A common practice is to place an $OEM$ structure beneath the Control folder for it to be build-specific. I.e., if you have a build named Srv2003, then D:\Distribution\Control\Srv2003\$OEM$ is the starting point for inserting $$, $1 or textmode goodies. I recently discovered, and Michael Niehaus verified, that there’s a bit of a bug in the BDD code for copying this content to a Media deployment point. The command in use is copying files at the Control level, and specifically only gets .TXT, .INF and .XML files (which are the only ones expected to be found in the build Control folders). However this also includes a switch to recurse down the folder hierarchy, so any $OEM$ folders are also copied to the media deployment point. But only the .TXT, .INF and .XML files! I as pulling out my already non-existent hair trying to figure out why my textmode folder was only containing the INF and not the SYS and CAT files.
One workaround for this is to manually copy the necessary files to the Media deployment point (e.g., D:\MEDIA\Content\Deploy\Control\…\$OEM$\…)and then manually recreate the ISO. The command to manually recreate the LiteTouchPE ISO is
“C:\Program Files\Windows AIK\Tools\PETools\oscdimg.exe” -h -u2 -m -bD:\MEDIA\Content\Boot\etfsboot.com D:\MEDIA\Content D:\MEDIA\LiteTouch_x86.iso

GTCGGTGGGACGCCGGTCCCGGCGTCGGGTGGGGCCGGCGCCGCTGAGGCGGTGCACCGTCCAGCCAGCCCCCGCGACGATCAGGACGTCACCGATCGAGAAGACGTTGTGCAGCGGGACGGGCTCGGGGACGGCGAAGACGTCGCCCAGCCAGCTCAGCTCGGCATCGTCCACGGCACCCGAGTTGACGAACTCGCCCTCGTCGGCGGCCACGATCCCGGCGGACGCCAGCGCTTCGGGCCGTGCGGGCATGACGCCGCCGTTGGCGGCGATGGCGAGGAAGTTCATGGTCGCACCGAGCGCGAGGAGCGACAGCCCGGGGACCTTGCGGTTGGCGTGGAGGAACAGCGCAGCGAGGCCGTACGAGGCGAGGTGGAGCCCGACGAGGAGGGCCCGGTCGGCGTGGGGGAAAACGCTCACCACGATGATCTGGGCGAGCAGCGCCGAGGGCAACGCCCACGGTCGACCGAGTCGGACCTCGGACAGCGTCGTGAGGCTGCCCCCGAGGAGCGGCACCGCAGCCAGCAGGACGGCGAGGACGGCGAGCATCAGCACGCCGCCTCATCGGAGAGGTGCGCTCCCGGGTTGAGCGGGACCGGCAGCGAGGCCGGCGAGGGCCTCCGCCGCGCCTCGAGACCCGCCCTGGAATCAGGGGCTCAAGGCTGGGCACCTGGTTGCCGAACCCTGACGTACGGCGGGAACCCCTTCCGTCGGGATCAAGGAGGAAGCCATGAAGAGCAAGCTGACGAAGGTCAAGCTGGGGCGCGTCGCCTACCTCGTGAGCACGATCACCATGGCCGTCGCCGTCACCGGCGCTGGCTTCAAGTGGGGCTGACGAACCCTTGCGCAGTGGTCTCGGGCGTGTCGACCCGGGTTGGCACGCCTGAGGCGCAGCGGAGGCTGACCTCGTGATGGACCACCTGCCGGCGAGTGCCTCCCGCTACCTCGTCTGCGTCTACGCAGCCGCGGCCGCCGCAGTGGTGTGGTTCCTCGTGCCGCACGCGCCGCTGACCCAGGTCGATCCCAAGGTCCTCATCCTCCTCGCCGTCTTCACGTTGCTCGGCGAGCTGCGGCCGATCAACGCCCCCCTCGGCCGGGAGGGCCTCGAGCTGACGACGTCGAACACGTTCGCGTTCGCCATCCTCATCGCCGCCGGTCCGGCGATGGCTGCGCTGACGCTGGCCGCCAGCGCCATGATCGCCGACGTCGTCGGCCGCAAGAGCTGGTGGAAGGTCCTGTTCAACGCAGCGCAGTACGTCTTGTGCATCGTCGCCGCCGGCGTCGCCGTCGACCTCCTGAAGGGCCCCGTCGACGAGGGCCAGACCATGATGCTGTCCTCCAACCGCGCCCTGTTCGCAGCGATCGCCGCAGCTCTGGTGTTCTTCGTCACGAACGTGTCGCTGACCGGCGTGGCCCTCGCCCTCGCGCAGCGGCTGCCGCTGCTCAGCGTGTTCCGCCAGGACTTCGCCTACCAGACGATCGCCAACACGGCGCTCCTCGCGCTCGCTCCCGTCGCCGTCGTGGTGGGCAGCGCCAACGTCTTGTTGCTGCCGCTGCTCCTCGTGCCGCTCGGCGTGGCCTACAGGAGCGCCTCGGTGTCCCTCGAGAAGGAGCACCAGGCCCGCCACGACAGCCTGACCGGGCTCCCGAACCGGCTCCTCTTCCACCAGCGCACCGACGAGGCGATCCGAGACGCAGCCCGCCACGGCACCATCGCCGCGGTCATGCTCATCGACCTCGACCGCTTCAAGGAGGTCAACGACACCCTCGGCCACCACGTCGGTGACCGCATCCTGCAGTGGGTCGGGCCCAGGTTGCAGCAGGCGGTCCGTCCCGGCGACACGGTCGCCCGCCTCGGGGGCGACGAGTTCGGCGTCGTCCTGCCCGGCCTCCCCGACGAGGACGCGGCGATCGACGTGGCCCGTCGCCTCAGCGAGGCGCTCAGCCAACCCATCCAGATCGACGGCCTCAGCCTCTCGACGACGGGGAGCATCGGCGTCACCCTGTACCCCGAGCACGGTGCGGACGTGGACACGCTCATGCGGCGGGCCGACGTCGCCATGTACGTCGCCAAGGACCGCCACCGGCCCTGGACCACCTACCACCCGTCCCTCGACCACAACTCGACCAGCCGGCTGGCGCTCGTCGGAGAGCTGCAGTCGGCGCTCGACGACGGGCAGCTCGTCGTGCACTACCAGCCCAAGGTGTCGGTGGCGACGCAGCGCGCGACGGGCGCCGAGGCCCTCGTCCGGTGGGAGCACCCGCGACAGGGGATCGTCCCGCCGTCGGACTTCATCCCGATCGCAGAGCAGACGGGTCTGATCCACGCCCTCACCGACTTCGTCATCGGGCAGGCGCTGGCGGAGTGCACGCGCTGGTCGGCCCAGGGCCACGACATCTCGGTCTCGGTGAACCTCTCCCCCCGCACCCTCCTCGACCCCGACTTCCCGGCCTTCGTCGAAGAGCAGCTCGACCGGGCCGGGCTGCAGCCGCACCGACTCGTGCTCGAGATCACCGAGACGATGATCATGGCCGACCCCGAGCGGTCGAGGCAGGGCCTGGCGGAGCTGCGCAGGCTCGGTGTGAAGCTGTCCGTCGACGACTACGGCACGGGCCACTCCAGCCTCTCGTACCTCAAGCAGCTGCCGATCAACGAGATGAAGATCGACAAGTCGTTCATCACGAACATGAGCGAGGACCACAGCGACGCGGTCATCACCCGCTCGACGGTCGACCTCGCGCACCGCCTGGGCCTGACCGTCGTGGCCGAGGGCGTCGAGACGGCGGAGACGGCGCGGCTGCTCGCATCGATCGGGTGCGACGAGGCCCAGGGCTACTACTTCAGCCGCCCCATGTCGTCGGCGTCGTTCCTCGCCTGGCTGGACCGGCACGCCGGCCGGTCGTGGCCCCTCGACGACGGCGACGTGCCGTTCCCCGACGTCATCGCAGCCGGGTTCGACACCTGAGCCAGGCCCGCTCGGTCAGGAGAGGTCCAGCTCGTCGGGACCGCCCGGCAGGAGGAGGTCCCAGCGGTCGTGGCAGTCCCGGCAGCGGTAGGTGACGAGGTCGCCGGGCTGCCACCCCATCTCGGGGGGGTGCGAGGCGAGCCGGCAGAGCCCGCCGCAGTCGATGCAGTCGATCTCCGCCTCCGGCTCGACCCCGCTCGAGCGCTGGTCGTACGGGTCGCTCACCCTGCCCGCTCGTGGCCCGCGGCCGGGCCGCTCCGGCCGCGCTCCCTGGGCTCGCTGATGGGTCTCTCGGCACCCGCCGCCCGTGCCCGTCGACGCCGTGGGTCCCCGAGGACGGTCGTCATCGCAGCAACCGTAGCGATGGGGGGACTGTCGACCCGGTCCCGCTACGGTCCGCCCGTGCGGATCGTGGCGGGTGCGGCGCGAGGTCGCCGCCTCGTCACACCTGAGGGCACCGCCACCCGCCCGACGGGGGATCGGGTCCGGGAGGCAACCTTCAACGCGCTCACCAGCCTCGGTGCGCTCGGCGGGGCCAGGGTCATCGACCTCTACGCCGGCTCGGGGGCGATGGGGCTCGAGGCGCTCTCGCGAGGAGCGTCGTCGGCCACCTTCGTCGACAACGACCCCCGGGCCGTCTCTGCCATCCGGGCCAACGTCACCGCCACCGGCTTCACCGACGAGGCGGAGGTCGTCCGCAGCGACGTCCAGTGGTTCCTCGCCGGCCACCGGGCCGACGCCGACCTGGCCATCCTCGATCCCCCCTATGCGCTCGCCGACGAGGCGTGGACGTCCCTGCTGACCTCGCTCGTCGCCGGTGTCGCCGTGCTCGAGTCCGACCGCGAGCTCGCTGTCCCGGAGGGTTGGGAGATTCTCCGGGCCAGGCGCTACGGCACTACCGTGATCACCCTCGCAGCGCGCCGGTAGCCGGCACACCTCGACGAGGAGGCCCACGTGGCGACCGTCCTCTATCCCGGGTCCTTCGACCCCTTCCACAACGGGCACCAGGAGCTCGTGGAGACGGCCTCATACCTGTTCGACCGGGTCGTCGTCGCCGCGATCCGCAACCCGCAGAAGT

The -h parameter grabs hidden files, -u2 uses UDF format, -m overrides the 650MB default maximum size, and -b is the path to the bootable file.
The other option is to utilize another little quirk I discovered. When updating a media deployment point (I’m not sure if this applies to others as well) it does not remove/replace any existing Content files. So if you update the deployment point for the first time, and then copy the necessary files under Control\…\$OEM$, and then update again, those added files will get wrapped up into the ISO.
A catch with this though (and perhaps this is common knowledge, but it threw me for a loop this week): if you need to completely update the source for an Application or Driver (for example), you need to first delete it from the Media deployment point. In my example I had the wrong Server 2003 R2 Components in a build (as an Application). I deleted the existing application, recreated (with the same name), and updated the deployment point. What happened is that the R2 Components folder almost doubled in size, but retained the previous (and incorrect) setup2.exe. I blew away the entire deployment point, updated and all was well.